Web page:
Second Five-Eighth

In the Amlin Challenge Final between Northampton and Bath, as the game was running away from Bath they introduced a familiar face from the bench. No, not Peter Stringer; the other one. Gavin Henson. We were all set to have a good old chuckle as Big Gav took the field, but within a couple of minutes something interesting happened; Big Gav gave two gorgeous passes to put runners outside him into space. It was like a momentary glimpse into a parallel universe where Henson was a dedicated professional who had fulfilled his potential.  A tiny kernel of natural tlent remains!

In the past, we’ve often wondered what the point of clubs like Bath signing players like Gavin Henson is; when a player has failed to learn his lessons over and over again, does the time not come when you simply draw a line through his name? But this served as a reminder that some cases, no matter how lost they appear, can be worth a punt [at the time of writing Danny Cipriani has been recalled by England, and show me someone who isn’t absolutely fascinated as to what will happen next].

Big Gav never had the dedication to his trade to make the most of his ability, and it’s a real pity. Henson was never as good as the likes of Stephen Jones claimed he was, but he wasn’t rubbish either.  Yes, he had flaws, and yes he was a real pain, but his distribution, running and kicking game could all be terrific. In the modern era of bosh-‘em-up rugby ‘second five-eighth’-type inside centres who can pass the ball like a 10 are a precious commodity. As if to underline the point, Matt Giteau gave a scrumptious performance as a distributing 12 in the Heineken Cup final the following day. What a sight it is to behold, and what options it gives a team in attack when the 12 can move the ball so effortlessly!

Ireland’s own ‘playmaking 12’ departs the scene this summer, to little fanfare. Underpowered for the modern game and not benefitting from a ‘good face’, Paddy Wallace was fell just short of being a real test player, but for Ulster he was a classy and highly watchable fulcrum in the backline. In the 44-14 defeat to Leinster in the Heineken Cup final he was sublime. Fortunately, he passes on the torch. Stuart Olding has been injured all season, but will hopefully be back next year. He has a job on his hands displacing Luke Marshall (who isn’t a bad distributor either, but is more of a hard-running player in the Gordon D’arcy mould), but is exactly the sort of player Ulster have been lacking this season: think of all those sieges on the Leinster line in the semi-final that came to nothing because they just couldn’t unlock the door. One would have to suspect he’s on Schmidt’s radar too. Given a lack of real pace and huge players, Schmidt made Leinster the best team in Europe based on super-accurate passing of the ball along the gainline. Olding would be a key asset to replicate that at test level.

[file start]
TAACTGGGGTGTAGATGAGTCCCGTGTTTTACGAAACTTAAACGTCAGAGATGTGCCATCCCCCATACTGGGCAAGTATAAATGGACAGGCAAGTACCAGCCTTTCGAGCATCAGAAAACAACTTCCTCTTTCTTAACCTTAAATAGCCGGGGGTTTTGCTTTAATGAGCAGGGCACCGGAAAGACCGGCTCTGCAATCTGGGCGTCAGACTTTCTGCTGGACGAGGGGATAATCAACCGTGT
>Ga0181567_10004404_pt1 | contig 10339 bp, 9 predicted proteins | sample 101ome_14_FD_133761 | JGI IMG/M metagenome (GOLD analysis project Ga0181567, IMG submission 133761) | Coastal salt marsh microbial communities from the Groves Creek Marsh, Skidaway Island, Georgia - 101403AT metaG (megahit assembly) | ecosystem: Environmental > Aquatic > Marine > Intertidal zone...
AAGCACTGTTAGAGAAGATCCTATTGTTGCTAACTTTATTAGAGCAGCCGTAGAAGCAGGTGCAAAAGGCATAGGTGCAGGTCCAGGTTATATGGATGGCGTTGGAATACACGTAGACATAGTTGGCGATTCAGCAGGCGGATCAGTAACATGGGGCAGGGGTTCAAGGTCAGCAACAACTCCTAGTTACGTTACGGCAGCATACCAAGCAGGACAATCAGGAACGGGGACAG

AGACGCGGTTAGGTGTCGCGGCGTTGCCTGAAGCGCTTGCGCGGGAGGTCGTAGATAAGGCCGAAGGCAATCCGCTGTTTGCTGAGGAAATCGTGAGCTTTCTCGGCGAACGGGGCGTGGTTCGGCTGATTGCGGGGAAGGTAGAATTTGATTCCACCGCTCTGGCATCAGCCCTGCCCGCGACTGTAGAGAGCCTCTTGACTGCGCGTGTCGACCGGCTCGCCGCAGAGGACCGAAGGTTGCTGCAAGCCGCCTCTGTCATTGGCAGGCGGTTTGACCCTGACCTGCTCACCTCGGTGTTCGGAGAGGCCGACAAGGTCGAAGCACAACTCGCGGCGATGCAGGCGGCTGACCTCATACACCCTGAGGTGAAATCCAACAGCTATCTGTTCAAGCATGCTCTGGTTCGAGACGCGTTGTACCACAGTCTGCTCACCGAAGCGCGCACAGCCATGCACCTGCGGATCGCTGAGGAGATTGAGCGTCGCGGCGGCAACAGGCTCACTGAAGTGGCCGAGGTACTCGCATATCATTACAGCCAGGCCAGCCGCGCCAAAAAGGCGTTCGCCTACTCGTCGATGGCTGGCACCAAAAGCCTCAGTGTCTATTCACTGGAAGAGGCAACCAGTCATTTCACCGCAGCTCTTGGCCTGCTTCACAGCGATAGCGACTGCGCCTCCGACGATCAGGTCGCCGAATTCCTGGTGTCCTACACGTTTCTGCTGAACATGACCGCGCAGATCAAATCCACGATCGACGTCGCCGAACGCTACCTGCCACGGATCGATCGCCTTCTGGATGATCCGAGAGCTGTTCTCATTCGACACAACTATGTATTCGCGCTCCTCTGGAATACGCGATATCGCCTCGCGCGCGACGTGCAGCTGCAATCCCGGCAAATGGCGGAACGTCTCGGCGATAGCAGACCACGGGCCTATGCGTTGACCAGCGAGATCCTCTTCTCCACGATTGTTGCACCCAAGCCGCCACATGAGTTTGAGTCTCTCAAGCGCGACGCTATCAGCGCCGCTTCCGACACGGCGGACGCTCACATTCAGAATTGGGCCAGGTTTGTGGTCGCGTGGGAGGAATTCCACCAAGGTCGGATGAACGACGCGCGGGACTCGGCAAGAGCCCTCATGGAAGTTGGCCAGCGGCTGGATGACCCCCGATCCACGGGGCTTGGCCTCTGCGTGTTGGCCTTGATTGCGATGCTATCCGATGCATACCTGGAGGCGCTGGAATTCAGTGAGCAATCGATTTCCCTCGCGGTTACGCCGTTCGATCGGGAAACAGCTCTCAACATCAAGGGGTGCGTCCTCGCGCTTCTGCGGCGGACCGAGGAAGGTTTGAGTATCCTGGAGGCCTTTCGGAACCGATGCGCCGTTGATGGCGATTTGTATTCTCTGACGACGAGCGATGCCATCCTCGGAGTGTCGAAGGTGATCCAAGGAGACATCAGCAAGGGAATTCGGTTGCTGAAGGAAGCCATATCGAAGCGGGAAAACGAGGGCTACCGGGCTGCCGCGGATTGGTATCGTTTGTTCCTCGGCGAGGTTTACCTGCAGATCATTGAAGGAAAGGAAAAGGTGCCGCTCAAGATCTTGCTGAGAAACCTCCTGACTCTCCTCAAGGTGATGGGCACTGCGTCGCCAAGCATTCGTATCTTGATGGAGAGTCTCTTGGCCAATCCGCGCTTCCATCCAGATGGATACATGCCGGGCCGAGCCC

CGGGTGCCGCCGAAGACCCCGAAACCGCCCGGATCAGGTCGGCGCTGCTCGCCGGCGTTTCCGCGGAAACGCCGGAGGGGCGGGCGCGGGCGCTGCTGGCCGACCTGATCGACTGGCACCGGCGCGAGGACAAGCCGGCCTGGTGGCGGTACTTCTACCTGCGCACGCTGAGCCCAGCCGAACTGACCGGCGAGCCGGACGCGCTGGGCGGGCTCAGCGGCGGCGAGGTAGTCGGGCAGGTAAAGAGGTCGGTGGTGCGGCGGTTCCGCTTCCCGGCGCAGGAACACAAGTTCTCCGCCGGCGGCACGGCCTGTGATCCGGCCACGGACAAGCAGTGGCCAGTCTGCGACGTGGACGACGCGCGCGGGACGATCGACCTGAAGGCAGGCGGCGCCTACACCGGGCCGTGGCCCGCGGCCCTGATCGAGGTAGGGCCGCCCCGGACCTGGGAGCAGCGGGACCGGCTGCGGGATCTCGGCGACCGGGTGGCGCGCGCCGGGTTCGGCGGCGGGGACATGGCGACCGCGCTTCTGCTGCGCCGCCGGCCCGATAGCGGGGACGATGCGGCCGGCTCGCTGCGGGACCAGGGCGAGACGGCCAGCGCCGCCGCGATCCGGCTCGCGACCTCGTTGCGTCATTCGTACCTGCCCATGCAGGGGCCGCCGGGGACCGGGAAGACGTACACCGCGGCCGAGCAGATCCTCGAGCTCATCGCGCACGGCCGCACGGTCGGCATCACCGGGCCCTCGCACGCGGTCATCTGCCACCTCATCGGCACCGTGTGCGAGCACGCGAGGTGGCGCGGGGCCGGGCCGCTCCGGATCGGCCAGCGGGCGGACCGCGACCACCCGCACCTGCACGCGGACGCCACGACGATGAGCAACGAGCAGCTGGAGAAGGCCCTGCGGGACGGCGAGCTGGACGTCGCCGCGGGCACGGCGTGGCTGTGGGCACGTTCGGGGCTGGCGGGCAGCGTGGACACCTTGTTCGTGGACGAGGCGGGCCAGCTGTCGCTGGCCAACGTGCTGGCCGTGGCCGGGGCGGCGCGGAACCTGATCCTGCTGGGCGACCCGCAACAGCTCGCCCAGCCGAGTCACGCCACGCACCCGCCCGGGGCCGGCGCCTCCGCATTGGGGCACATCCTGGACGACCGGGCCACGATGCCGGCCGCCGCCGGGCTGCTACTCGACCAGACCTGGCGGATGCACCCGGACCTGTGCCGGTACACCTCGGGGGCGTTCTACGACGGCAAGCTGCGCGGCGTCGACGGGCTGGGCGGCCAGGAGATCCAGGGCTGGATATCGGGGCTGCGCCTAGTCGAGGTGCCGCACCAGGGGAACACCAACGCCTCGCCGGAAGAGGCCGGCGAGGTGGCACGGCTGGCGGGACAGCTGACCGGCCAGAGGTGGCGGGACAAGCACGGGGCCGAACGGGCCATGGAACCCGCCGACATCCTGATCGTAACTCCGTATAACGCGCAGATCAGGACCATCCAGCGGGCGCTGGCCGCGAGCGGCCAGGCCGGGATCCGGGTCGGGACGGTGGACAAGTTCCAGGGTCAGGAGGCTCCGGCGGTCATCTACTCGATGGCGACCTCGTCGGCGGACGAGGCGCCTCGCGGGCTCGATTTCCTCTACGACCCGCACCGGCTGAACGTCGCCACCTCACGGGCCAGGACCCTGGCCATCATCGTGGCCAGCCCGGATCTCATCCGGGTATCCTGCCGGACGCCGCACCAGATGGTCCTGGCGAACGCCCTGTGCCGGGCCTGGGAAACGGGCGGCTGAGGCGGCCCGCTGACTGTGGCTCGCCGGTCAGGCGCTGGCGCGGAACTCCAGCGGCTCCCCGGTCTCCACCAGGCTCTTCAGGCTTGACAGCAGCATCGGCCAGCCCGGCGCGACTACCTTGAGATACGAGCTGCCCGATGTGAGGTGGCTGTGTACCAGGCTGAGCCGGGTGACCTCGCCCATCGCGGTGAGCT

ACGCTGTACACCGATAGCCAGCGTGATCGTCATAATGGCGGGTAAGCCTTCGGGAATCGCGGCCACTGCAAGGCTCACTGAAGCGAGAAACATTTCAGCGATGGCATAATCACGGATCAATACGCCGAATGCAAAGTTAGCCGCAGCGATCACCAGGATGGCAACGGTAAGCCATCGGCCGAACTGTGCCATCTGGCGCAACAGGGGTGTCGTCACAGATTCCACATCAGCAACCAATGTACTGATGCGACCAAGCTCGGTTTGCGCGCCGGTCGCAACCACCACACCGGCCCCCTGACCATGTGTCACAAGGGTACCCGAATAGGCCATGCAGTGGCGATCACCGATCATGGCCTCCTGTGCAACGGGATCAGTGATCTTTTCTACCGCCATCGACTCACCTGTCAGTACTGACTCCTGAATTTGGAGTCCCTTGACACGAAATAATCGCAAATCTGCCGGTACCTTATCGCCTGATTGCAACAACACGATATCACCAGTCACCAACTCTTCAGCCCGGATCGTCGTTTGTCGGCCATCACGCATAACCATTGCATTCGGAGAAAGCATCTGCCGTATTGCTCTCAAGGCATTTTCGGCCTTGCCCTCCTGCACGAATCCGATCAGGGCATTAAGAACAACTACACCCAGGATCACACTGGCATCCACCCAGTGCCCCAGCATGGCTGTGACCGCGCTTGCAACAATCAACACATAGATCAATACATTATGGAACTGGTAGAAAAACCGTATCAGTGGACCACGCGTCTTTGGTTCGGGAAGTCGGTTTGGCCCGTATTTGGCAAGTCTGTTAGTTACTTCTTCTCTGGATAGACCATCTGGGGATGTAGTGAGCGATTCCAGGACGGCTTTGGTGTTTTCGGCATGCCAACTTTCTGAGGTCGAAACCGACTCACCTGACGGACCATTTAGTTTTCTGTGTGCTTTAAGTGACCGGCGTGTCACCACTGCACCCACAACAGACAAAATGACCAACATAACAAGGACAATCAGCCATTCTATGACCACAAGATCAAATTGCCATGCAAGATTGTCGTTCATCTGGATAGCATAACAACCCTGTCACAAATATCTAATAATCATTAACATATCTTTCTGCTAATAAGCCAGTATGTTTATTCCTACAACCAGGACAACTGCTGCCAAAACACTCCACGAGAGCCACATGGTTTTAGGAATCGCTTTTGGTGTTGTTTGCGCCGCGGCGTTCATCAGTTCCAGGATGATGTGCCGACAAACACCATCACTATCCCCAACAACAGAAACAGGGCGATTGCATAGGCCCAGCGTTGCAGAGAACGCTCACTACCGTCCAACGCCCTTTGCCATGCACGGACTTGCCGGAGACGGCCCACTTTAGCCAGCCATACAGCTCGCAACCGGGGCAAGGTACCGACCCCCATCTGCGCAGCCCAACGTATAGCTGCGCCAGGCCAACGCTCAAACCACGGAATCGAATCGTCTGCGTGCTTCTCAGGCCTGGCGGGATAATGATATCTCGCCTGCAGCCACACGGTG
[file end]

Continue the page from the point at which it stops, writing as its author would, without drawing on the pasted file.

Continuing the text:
So there we have it; Stuart Olding, the new Gavin Henson.

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Low lie the … inspirational centres

It’s odd that right throughout Munster’s period of dominance of Irish (2000-2008) and European (2006-2008) rugby, they never had a top class centre. The partnerships of Halstead-Kelly circa 2006 and Mafi-Tipoki in 2008 probably were the high water marks, but they have never had a really dynamic centre to release their outside backs. Perhaps this is a function of an historical bullock-and-boot ethos, but it remains a curiousity; and with Earls, Howlett and Jones outside, a top centre is crucial.
So for the third summer in a row, Munster are in the market for a chequebook centre. Two years ago, they signed Jean de Villiiers for what ended up to be one (unhappy) year after the Springbok world champion failed to prove himself to Mick O’Driscoll. Then last year we had the utter disaster that was Sam Tuitupoooooooooooooooohh (why oh why would Munster ever sign someone from Worcester?). This summer, again, it’s back to the drawing board.

The three names being mentioned in connection with Munster right now are Conrad Smith, Jacque Fourie and Isa Toeava. Lets look at each one, plus a few others who Ludd and Axel may wish to consider.
Three who are in the hunt:
Conrad Smith: Smith is probably the best outside centre on the planet, and is hot favourite to wear the All Black 13 shirt for the Tri-Nations and RWC. Smith is a marquee player, and if the NZRU can’t talk him into staying, there would be a queue of French teams willing to sign cheques a lot larger than Munster could afford.
Verdict: Pretty unlikely

Jacque Fourie: Jacque is fondly remembered by all biltong-chewing highveldters for the manly way he ran through a concussed Rog in the second Lions test in 2009. A man who was never unsure of his worth to the world, or of the South African man’s rugby superiority, its tough to see him having the necessary humility to fit in at Thomond.
Verdict: Another JdV in the making

Isa Toeava:

Toeava is a versatile and creative player who can play 10, 12, 13 or 15. There is a lot of traffic competing for not very many outisde back slots in NZ, and Toeava could find himself outside the 30 come RWC time without a good Tri-Nations. If that is the case, it may be a good time to head North, especially with Nonu having signed for the Blues. He is only 25 and would be perfect for Munster.